Are there best practices for TiDB in high concurrency read scenarios?

This topic has been translated from a Chinese forum by GPT and might contain errors.

Original topic: TIDB 在高并发读的场景有最佳实践么

| username: residentevil

[TiDB Usage Environment] Production Environment
[TiDB Version] V6.5.8
[Encountered Problem: Problem Phenomenon and Impact] I only found TiDB 高并发写入场景最佳实践 | PingCAP 文档中心 for write scenarios in the official documentation. Does anyone have best practices for high concurrency read scenarios in TiDB?

| username: zhanggame1 | Original post link

The official documentation probably doesn’t have it. Read here about small table caching to improve performance: Cached Tables | PingCAP Documentation Center

| username: YuchongXU | Original post link

SSD + multiple nodes

| username: changpeng75 | Original post link

The storage engine used by TiDB employs an LSM-Tree structure, which inherently has advantages for writing but is not as strong for reading. Since all write operations are appended, it may require reading multiple versions. Additionally, with the presence of the MVCC mechanism, handling a large proportion of highly concurrent reads is not TiDB’s strong suit.

| username: 小于同学 | Original post link

Haven’t encountered it.

| username: DBAER | Original post link

I am here to learn.

| username: kelvin | Original post link

Here to learn as well.

| username: tidb菜鸟一只 | Original post link

If it’s a hot read, you can enable small table caching or Follower Read. For regular concurrent reads, you can distribute the table’s regions evenly across different TiKV nodes to take advantage of TiKV’s multi-node parallel reading.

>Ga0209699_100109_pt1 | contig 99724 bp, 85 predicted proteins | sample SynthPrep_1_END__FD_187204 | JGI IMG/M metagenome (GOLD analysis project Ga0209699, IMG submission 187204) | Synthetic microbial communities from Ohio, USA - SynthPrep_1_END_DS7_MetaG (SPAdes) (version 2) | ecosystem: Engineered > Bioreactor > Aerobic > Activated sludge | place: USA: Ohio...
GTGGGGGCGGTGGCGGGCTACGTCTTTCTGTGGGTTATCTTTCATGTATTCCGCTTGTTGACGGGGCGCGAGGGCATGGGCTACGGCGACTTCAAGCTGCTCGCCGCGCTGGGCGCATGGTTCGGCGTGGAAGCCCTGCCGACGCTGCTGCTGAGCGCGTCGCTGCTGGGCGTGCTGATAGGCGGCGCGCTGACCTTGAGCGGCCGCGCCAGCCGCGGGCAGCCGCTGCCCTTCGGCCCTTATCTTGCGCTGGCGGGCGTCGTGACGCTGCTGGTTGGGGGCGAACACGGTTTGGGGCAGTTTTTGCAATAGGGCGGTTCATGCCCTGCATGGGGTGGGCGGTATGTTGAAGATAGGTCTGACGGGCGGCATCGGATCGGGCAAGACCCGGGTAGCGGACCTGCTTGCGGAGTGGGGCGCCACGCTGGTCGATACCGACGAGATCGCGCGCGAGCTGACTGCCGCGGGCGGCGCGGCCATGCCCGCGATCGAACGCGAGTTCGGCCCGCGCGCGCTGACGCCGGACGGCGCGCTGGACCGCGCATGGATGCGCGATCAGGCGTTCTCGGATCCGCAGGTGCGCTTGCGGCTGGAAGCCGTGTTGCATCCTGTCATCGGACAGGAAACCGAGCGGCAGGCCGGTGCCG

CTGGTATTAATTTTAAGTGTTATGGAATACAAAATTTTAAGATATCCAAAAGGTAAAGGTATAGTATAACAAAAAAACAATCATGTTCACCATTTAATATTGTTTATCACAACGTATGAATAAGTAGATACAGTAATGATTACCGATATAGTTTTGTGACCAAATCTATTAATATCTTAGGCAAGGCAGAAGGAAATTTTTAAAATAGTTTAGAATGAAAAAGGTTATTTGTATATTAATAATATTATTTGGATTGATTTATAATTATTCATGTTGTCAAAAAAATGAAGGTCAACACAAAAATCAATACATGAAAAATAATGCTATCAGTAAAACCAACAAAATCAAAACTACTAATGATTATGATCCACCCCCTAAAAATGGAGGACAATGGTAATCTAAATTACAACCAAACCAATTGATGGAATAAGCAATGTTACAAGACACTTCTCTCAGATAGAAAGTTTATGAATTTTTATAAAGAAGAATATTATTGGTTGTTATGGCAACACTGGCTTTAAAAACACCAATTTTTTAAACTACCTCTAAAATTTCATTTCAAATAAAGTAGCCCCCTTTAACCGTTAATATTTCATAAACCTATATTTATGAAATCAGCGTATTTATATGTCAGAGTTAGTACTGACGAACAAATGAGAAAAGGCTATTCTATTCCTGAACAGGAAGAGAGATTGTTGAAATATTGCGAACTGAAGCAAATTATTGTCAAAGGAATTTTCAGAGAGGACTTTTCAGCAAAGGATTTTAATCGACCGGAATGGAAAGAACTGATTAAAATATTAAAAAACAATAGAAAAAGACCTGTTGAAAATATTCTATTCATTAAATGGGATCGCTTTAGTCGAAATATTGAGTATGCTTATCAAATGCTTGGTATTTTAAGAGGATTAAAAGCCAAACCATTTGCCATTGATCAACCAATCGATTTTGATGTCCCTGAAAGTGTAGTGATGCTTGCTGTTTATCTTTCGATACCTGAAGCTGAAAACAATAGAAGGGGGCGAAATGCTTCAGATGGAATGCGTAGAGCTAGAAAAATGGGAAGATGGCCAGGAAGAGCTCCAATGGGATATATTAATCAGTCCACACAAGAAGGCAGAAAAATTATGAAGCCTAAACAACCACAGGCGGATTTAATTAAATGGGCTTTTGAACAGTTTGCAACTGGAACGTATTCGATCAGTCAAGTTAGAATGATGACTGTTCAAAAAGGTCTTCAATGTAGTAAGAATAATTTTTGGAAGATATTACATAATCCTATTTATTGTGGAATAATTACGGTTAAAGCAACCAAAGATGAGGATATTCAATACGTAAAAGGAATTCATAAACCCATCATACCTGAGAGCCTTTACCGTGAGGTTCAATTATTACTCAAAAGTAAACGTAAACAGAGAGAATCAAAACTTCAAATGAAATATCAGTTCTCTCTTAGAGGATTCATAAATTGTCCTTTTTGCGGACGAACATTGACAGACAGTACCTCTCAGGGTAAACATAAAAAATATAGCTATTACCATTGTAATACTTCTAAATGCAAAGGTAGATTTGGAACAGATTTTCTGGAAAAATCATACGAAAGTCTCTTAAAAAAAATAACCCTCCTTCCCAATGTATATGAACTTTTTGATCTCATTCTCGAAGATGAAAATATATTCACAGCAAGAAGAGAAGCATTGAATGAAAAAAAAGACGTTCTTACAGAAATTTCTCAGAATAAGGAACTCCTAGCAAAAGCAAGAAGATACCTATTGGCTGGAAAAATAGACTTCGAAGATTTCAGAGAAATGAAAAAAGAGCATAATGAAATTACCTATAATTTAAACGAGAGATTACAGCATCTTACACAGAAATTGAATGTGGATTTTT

| username: residentevil | Original post link

There are no hot reads, but the data volume is very large, and the SQL is relatively simple [but there are many index row retrievals]. However, after deploying 24 KV instances, stress testing found that the unified read pool utilization is very high.

| username: tidb菜鸟一只 | Original post link

Shouldn’t we optimize the SQL? Please share the execution plan of the SQL.

| username: residentevil | Original post link

The SQL execution plan meets expectations. If we want to increase the QPS read, do we have to expand the number of TiKV instances?

| username: redgame | Original post link

It’s not universal; it depends on the hardware environment and other factors.

| username: TiDBer_aaO4sU46 | Original post link

Perform SQL optimization

| username: tidb菜鸟一只 | Original post link

You can also optimize the UnifyReadPool thread pool.

If the data is indeed balanced, the SQL execution plan is fine, and each scan does not involve much data, but there are a lot of concurrent SQLs, then you might really need to expand the resources of the TiKV nodes or add more TiKV nodes…
If there are OLAP-type requests (report-type requests) that scan a large amount of data, you can also deploy TiFlash nodes to alleviate the pressure on the TiKV nodes…

| username: 有猫万事足 | Original post link

This is a pretty good testing method. We should continue to increase concurrency until the SQL execution time exceeds expectations or gets stuck at the expected time. Compare the baseline concurrency value to see if it meets the requirements. If it doesn’t, observe the limit value of the unified read pool or other indicators to see which one has reached the bottleneck, and then consider optimization.

| username: TiDBer_5cwU0ltE | Original post link

Every company has its own requirements for high concurrency. If the current setup can meet these needs, there is no need to pursue QPS/TPS metrics excessively.